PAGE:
Marblehead 2020 Tax Rate drops sharply

This is a good news, bad news story.

The good news: the tax rate for Fiscal Year 2020 (July 1, 2019 to June 30, 2020) will drop from \$10.74 to \$10.39.

The bad news: taxes paid are going up. The median Single Family Home assessed value increased 7% from \$630,000 to \$674,000, resulting in a 3.5% increase in the median tax bill from \$6,766 to \$7,003.

Remember that assessments for 2020 are based upon prices achieved in 2018.

Prop 2 1/2 refers to the entire tax bill in dollars. Take last year’s taxes, add 2 1/2% plus new growth, add in the cost of debt exclusions, and that produces the dollar amount for the following year.

Now take that amount and divide by the assessed value to get the tax rate. That is the rough formula. In towns like Marblehead, there is one rate for all types of property. Other towns choose to tax commercial property at a higher rate.

But sticking to Marblehead, getting the dollar amount to be raised each year is fairly easy. The main variable is the assessed value. In a year when the assessed value goes up sharply, as in 2020 when the median assessed value will increase by 7%, the tax rate will go down, because one is dividing the dollar amount raised by a larger figure.

This simplistic table illustrates how the calculation is made:

The first column represents Taxes of \$100,000 to be achieved from an assessed value of \$10,000 (I am ignoring mill rates to make the example simpler). \$100,000 divided by \$10,000 produces a tax rate of \$10.00.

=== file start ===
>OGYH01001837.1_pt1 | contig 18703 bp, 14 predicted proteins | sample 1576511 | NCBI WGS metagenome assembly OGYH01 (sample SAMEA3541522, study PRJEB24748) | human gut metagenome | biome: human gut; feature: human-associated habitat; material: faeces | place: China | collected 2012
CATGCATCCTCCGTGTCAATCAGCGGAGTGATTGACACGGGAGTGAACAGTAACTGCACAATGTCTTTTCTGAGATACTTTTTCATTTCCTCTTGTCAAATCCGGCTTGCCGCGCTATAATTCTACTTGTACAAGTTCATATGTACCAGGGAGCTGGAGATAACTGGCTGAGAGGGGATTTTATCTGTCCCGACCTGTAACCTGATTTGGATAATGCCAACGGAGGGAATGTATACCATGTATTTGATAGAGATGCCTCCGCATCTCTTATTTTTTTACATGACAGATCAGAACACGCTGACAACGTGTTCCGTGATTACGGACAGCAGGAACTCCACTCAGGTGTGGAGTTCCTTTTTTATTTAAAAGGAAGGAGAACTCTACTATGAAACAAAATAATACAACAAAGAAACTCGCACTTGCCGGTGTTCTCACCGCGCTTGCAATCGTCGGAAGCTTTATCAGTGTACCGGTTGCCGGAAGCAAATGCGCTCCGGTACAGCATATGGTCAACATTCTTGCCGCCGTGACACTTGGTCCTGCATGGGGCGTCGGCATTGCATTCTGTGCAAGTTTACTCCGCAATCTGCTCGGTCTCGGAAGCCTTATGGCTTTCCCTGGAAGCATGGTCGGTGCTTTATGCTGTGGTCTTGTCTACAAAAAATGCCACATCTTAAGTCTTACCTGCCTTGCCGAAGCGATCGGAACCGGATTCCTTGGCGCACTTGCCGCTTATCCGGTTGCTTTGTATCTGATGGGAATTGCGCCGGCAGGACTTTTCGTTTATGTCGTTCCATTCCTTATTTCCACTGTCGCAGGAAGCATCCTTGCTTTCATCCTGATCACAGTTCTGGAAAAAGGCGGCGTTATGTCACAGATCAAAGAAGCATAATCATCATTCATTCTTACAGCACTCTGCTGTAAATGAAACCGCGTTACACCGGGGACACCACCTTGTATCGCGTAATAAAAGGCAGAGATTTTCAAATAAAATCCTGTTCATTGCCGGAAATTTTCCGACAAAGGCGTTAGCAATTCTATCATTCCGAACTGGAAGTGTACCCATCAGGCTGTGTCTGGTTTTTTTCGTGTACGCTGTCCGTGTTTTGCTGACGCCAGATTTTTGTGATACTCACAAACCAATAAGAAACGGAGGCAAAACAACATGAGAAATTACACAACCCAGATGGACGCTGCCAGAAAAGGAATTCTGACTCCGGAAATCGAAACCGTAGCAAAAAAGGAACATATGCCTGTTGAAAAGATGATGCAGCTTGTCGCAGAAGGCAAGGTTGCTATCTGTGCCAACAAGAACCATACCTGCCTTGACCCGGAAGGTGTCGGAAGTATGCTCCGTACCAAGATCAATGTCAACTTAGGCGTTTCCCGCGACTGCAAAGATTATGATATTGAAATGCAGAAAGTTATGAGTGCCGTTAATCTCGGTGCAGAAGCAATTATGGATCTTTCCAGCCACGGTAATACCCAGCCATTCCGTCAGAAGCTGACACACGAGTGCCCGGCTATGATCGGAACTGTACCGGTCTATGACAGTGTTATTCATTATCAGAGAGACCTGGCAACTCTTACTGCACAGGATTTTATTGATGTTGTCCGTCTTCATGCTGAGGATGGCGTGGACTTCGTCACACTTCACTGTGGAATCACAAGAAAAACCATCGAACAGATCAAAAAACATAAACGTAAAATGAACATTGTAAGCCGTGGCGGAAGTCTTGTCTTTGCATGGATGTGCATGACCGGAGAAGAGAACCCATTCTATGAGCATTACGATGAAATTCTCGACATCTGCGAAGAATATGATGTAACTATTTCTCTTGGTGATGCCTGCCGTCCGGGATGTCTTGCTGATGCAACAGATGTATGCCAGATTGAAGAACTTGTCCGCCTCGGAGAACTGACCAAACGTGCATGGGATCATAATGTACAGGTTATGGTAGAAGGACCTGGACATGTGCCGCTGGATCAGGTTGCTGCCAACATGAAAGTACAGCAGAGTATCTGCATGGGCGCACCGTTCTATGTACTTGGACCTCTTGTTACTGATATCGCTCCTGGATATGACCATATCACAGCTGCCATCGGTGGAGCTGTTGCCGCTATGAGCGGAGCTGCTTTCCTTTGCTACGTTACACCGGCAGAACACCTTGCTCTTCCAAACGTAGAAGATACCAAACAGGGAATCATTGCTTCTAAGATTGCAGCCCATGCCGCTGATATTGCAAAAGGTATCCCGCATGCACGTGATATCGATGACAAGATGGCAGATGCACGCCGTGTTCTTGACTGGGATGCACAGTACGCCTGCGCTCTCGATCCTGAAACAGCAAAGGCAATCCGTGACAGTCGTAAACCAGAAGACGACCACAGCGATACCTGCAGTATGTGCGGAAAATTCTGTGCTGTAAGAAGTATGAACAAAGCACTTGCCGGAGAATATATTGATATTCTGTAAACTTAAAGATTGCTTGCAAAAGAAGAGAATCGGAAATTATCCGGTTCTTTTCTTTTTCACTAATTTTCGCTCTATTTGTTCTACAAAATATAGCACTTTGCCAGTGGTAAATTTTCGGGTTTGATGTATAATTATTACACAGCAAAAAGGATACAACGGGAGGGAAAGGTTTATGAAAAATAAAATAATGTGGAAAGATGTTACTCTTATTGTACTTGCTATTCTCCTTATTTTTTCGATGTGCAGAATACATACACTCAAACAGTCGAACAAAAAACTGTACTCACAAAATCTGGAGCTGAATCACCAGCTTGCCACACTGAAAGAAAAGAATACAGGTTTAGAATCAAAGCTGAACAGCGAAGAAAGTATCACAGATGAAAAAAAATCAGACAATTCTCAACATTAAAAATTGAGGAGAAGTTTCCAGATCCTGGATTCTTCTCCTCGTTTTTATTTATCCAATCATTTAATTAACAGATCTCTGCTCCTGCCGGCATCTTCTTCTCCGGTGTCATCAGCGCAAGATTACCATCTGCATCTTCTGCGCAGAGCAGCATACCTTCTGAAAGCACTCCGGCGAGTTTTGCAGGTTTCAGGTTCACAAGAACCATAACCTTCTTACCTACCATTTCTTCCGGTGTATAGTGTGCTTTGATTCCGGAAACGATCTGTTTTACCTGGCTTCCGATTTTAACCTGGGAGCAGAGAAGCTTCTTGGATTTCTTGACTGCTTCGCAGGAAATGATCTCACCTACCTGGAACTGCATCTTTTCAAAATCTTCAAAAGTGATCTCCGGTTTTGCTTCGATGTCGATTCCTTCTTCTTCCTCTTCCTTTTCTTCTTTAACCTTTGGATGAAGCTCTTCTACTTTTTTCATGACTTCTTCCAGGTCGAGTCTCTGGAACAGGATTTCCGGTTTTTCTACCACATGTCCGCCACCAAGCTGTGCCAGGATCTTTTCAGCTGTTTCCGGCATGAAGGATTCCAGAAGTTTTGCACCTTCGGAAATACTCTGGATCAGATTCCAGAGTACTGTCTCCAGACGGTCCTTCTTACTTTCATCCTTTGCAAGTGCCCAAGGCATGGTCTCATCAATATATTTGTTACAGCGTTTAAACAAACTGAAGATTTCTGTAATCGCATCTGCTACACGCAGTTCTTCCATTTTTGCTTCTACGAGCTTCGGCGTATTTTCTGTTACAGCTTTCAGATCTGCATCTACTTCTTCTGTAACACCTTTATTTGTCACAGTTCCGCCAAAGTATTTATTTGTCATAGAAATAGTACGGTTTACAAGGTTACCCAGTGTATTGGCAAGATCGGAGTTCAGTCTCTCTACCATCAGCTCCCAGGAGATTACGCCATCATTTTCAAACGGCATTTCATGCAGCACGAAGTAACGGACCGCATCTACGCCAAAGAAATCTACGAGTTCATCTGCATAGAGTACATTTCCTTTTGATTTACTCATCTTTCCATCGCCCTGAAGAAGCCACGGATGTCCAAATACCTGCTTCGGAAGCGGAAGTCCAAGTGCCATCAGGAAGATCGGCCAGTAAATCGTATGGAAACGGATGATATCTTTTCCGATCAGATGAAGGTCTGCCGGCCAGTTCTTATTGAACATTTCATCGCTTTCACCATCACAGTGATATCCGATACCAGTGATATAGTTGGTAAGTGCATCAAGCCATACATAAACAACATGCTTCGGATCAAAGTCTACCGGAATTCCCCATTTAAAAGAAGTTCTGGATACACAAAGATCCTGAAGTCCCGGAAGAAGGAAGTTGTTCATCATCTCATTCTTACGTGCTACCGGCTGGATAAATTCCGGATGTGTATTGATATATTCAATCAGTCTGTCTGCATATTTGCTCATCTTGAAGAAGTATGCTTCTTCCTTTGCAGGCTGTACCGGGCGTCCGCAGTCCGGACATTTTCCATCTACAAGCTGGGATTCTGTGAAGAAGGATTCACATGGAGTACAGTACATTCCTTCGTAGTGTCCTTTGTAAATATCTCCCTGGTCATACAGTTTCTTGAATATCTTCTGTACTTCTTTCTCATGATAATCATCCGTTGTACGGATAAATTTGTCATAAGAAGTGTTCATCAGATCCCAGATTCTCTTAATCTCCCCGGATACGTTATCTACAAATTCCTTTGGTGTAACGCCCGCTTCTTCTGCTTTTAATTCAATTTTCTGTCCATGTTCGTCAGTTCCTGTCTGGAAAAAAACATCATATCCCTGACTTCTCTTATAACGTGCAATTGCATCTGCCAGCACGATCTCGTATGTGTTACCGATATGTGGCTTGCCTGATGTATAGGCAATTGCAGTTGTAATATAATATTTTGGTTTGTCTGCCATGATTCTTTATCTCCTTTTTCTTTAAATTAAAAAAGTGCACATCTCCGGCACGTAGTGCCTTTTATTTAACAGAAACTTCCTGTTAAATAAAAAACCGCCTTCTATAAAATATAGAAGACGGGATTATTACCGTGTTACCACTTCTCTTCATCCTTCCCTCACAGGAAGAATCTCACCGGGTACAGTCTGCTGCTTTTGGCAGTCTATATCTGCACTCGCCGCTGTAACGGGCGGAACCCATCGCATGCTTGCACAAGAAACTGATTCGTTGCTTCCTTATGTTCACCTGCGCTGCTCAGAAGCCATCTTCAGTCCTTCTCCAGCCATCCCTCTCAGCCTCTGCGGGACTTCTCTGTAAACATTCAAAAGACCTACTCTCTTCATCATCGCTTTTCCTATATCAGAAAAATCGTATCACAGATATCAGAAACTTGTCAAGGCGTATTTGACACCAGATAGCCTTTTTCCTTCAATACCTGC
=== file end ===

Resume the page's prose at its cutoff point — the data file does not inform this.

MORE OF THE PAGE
The second column shows a 2.5% increase in taxes to \$102,5000, and an increase in assessed value to \$10,500. Divide one by the other and the tax rate drops to \$9.76 – but the dollar amount raised goes up. This is the scenario in Marblehead for 2020.
The third column shows what happens if assessed values go down. The amount to be raised it still \$102,500, but dividing this by the reduced assessed value of \$9,500 produces a tax rate of \$10.79.

The bottom line is that taxes paid nearly always go up. Not universally: in any year some will go up, some down and some stay the same.

But at least now you know that in all probability, when you get that tax bill just before year end, although the tax rate will be going down, your tax bill will be going up.

I shall publish a more detailed explanation of the 2020 Marblehead tax rate in due course, along with tax rates for all 34 cities and towns in Essex County as they are announced in coming weeks. Click Property Taxes to go to the section of the blog with information about property tax rates throughout Essex County.

Andrew Oliver
Market Analyst | Team Harborside | teamharborside.com
REALTOR®

Sagan Harborside Sotheby’s International Realty
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